big fish, averaging over two pounds, every
day for two weeks.
My curiosity overwhelmed me. The answer
couldn't wait until spring. I hastily
arranged a scuba diving session, bringing
in Brester Zahm to dive with me and setting
up Joel and Bernie, the two people most
familiar with the Multiple Roll, to do
the actual fishing. We drove up to Woods
Lake for two days of underwater observation.
We reached the lake when the trout were
in a resting phase. The fish held against
the drop-off, groups of them clustered on
benches in depths from ten feet to eighteen
feet. The first casts were normal—from the
trout's point of view the fly landed and
swam to the shallows, and even though fish
turned toward the splat of the Bristle Leech
every time, they lost interest as it moved
The multiple roll casts produced a different
reaction. The first cast landed short of the
drop-off. The fly drew the trout's attention
when it hit the water, but with the start of
the second roll cast it accelerated and flew
into the air. The trout were still looking
at the spot when the fly hit again, five
feet further out and right over their heads.
The fish started rising up, three or four of
them at a time, to look closer at this strange
behavior, but the fly accelerated again and
escaped just as they reached the surface. And
then the fly hit the third time, behind them,
and this time, in a mad race spurred by
competition, one of them reached the Leech
and slammed it as it began to swim.
From our underwater position, Brester and I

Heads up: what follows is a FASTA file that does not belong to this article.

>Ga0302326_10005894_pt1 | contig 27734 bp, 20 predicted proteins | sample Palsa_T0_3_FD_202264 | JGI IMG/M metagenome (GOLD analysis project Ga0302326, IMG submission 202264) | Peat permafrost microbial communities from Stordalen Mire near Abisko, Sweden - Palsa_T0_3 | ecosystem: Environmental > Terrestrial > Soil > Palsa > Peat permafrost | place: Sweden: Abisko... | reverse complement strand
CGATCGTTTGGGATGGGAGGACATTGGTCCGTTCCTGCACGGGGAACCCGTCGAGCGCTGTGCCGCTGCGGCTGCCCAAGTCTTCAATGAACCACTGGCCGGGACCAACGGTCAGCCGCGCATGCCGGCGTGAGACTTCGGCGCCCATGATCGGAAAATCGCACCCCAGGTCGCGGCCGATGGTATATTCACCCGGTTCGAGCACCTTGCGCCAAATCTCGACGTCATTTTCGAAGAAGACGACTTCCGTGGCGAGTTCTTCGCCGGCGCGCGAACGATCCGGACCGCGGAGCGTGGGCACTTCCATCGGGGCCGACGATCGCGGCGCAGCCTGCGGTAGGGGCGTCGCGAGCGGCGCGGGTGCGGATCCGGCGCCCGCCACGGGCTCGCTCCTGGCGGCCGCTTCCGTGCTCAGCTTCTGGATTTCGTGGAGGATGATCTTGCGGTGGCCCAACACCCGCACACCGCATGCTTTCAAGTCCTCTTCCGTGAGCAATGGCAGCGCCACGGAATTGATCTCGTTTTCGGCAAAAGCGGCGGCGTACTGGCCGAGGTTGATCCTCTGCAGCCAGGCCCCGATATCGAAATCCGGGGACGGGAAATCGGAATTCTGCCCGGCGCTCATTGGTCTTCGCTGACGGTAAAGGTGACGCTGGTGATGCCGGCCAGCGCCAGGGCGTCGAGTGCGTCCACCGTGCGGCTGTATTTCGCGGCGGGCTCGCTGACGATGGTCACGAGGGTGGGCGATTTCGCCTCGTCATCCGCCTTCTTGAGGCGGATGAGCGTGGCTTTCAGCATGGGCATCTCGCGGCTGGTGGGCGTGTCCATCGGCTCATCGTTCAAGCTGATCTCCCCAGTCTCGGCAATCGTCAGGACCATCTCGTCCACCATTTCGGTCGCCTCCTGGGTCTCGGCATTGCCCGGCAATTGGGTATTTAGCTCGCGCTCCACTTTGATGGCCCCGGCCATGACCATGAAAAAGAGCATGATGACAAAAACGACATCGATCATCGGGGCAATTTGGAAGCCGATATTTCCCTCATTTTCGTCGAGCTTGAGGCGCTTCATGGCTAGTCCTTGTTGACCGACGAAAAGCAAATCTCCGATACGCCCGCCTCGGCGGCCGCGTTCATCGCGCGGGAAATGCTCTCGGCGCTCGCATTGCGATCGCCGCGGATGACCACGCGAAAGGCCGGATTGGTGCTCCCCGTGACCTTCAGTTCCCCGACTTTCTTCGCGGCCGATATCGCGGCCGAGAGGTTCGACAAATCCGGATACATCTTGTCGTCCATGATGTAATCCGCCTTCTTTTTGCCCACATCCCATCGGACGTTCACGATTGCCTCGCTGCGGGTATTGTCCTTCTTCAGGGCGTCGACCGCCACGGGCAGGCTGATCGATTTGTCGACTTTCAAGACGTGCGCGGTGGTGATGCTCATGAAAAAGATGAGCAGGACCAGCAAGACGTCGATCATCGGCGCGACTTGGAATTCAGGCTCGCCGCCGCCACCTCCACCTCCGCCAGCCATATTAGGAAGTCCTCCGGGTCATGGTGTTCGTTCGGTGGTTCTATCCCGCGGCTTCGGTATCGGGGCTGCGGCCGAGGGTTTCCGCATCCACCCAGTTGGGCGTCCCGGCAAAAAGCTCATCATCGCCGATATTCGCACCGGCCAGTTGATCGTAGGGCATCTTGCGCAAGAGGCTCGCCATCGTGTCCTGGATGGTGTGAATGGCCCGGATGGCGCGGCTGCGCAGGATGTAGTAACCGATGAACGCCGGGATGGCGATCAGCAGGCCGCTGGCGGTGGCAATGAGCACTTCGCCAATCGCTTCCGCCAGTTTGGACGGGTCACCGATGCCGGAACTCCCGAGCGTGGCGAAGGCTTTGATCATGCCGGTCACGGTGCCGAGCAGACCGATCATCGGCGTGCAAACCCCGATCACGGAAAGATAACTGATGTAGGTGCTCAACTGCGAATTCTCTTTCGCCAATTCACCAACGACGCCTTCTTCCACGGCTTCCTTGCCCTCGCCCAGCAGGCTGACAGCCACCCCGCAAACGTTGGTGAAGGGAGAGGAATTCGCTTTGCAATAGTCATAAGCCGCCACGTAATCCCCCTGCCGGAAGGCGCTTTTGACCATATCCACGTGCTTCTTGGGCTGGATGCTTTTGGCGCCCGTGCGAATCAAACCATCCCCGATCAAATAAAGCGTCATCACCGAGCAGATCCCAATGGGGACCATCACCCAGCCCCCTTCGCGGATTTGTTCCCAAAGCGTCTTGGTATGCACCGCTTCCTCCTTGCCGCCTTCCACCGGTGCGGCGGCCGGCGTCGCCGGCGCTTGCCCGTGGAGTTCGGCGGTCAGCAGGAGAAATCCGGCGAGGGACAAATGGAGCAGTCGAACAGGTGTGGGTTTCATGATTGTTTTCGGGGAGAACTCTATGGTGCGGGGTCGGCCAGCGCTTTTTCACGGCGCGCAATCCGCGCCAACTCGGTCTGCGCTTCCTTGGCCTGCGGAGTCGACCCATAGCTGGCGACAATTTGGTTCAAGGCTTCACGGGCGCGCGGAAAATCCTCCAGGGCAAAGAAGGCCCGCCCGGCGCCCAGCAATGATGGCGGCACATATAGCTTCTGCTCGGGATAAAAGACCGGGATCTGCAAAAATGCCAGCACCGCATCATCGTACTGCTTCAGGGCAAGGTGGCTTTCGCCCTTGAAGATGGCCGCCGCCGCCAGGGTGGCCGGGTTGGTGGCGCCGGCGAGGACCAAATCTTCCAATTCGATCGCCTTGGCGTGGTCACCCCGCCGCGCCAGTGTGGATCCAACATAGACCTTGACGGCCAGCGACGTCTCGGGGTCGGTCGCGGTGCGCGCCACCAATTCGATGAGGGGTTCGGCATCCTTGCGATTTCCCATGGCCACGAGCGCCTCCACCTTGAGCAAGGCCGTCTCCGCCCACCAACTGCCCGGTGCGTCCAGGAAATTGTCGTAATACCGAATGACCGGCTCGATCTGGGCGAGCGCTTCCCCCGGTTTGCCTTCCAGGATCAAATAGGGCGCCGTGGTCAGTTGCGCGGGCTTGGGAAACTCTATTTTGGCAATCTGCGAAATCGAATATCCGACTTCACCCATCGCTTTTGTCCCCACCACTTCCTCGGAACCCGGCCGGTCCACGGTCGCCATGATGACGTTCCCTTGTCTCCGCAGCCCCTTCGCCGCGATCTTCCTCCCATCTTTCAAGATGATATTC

watched Joel and Bernie catch five rainbows.
Then we surfaced and made them change the
method slightly. It was a small alteration,
but it doubled the effectiveness of the
Multiple Roll Technique. They still made
the same first three casts—short of the
drop-off, on top of the drop-off, beyond
the drop-off. But then, instead of moving
to a new spot if they didn't hook a fish,
they kept roll casting, as many as five
more times, just beyond the drop-off. The
additional presentations gave any reluctant
trout a chance to respond to the strange
"fly away" creature.
The hardest part about the Multiple Roll
Technique for a good roll caster is not
casting too far the first time.
Here are my suggestions for equipment
The Multiple Roll Technique is one method
that works even better in mountain lakes
than it does in richer, lowland waters.
The trout in high lakes are seldom so
overfed that they ignore easy, or
interesting, prey. The spoiled valley
trout forget how to compete for food
because they don't have to; whereas in
high lakes the repetitive roll casts appeal
to greed as well as curiosity. ~ GL
- The best rod is powerful so that
continuous roll casting doesn't tire you out.
- Use a floating weight-forward 7-weight
line and a 5-foot leader tapered no finer than
3X (fish hit the fly hard).
- Use a streamer or a leech pattern—it
shouldn't be heavily weighted.
- Stand on the shore and roll cast
at least three times — just short of,
right on, and beyond the drop-off.
- Repeat the last cast, beyond the
drop-off, up to five times.
- If a trout strikes while you're
actually roll casting, set the hook by
hurrying the roll cast as fast as possible.
- When fish are not feeding they rest
in a safe place, usually under cover or in
deep water at the drop-off zone. Resting fish,
if they're not in a complete non-feeding funk,
can usually be teased into chasing a fly.
To be continued, next time: Which method when